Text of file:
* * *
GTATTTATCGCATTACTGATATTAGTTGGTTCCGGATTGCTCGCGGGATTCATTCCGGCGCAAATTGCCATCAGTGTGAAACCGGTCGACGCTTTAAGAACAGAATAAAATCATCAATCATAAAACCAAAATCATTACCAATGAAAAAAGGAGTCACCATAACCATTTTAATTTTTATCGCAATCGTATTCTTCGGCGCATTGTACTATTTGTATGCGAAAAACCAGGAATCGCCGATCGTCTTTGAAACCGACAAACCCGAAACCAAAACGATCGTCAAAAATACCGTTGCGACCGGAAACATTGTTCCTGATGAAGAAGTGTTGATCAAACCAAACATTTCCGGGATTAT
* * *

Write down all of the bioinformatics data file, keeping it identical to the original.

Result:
GTATTTATCGCATTACTGATATTAGTTGGTTCCGGATTGCTCGCGGGATTCATTCCGGCGCAAATTGCCATCAGTGTGAAACCGGTCGACGCTTTAAGAACAGAATAAAATCATCAATCATAAAACCAAAATCATTACCAATGAAAAAAGGAGTCACCATAACCATTTTAATTTTTATCGCAATCGTATTCTTCGGCGCATTGTACTATTTGTATGCGAAAAACCAGGAATCGCCGATCGTCTTTGAAACCGACAAACCCGAAACCAAAACGATCGTCAAAAATACCGTTGCGACCGGAAACATTGTTCCTGATGAAGAAGTGTTGATCAAACCAAACATTTCCGGGATTAT